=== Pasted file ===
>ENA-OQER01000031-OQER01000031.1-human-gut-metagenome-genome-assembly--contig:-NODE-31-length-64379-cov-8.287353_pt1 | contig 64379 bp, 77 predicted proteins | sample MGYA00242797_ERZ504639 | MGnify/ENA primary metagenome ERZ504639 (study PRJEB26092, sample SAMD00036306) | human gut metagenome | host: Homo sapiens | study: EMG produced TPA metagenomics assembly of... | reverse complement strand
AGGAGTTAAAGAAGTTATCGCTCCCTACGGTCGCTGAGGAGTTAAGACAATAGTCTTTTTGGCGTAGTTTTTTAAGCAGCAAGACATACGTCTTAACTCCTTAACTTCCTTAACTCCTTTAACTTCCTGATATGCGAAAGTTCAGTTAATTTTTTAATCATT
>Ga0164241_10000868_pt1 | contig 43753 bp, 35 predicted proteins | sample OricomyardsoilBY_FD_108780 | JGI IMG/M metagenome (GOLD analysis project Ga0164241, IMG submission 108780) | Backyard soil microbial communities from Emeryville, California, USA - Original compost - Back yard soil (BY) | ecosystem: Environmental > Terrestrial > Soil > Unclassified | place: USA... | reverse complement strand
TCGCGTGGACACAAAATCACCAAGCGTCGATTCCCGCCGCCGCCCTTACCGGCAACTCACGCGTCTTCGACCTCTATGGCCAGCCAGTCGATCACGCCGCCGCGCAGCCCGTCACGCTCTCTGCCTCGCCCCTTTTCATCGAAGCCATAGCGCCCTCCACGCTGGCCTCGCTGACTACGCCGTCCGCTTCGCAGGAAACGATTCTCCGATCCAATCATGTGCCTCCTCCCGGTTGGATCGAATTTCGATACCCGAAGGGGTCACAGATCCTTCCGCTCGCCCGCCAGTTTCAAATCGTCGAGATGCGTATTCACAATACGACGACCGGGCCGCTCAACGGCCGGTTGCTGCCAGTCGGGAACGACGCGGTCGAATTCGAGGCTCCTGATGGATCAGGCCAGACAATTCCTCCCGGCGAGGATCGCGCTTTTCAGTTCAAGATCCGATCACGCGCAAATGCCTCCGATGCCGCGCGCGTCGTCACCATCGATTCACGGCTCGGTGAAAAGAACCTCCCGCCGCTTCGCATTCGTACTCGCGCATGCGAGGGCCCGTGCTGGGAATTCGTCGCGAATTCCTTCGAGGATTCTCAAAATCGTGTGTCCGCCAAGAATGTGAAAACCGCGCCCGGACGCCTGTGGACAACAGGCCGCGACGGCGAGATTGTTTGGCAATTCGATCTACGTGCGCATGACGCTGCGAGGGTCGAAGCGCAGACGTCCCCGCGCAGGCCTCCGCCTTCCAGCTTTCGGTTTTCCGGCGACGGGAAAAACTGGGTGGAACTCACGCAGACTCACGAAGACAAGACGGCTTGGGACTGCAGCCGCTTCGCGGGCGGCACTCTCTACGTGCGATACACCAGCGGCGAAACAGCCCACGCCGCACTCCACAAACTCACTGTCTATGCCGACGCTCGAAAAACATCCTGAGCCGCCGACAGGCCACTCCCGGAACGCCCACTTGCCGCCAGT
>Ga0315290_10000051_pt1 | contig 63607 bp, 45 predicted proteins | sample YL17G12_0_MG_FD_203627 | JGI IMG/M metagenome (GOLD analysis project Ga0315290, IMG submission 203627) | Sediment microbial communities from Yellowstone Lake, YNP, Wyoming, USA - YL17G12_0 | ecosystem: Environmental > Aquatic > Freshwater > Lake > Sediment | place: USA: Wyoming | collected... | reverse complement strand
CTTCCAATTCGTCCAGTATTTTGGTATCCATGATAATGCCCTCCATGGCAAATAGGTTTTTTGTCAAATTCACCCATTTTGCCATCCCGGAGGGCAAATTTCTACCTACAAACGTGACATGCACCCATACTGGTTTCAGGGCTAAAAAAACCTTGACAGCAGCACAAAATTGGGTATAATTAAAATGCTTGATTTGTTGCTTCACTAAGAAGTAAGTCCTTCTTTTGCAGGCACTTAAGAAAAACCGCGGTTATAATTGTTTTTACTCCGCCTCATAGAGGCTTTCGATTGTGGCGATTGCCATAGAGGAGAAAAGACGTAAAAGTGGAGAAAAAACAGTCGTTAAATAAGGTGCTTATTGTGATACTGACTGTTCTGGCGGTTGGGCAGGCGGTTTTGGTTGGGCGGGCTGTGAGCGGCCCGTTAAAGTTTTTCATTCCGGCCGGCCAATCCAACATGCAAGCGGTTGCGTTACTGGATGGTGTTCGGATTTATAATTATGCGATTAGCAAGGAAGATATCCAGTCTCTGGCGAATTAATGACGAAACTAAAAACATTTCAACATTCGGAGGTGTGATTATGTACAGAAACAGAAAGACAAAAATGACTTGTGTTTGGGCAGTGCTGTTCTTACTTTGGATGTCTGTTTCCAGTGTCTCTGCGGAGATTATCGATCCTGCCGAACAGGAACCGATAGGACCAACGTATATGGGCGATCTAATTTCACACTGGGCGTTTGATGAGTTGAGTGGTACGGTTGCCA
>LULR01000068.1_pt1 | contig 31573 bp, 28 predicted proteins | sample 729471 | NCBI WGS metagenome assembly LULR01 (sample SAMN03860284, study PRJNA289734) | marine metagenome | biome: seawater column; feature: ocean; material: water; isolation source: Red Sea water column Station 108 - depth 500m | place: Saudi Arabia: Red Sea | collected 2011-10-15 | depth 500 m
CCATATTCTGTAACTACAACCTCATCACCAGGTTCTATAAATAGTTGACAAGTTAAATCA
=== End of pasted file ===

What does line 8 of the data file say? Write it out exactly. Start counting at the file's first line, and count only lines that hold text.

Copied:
CCATATTCTGTAACTACAACCTCATCACCAGGTTCTATAAATAGTTGACAAGTTAAATCA